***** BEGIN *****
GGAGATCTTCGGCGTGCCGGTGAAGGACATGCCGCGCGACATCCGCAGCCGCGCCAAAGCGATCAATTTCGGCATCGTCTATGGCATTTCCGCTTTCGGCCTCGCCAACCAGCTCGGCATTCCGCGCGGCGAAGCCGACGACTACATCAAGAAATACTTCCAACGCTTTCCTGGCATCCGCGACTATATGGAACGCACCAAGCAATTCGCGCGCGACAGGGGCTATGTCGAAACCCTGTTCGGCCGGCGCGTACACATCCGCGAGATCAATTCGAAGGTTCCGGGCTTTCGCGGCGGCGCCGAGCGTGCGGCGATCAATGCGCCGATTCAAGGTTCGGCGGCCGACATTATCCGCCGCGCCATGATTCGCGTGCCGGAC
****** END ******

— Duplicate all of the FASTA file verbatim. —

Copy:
GGAGATCTTCGGCGTGCCGGTGAAGGACATGCCGCGCGACATCCGCAGCCGCGCCAAAGCGATCAATTTCGGCATCGTCTATGGCATTTCCGCTTTCGGCCTCGCCAACCAGCTCGGCATTCCGCGCGGCGAAGCCGACGACTACATCAAGAAATACTTCCAACGCTTTCCTGGCATCCGCGACTATATGGAACGCACCAAGCAATTCGCGCGCGACAGGGGCTATGTCGAAACCCTGTTCGGCCGGCGCGTACACATCCGCGAGATCAATTCGAAGGTTCCGGGCTTTCGCGGCGGCGCCGAGCGTGCGGCGATCAATGCGCCGATTCAAGGTTCGGCGGCCGACATTATCCGCCGCGCCATGATTCGCGTGCCGGAC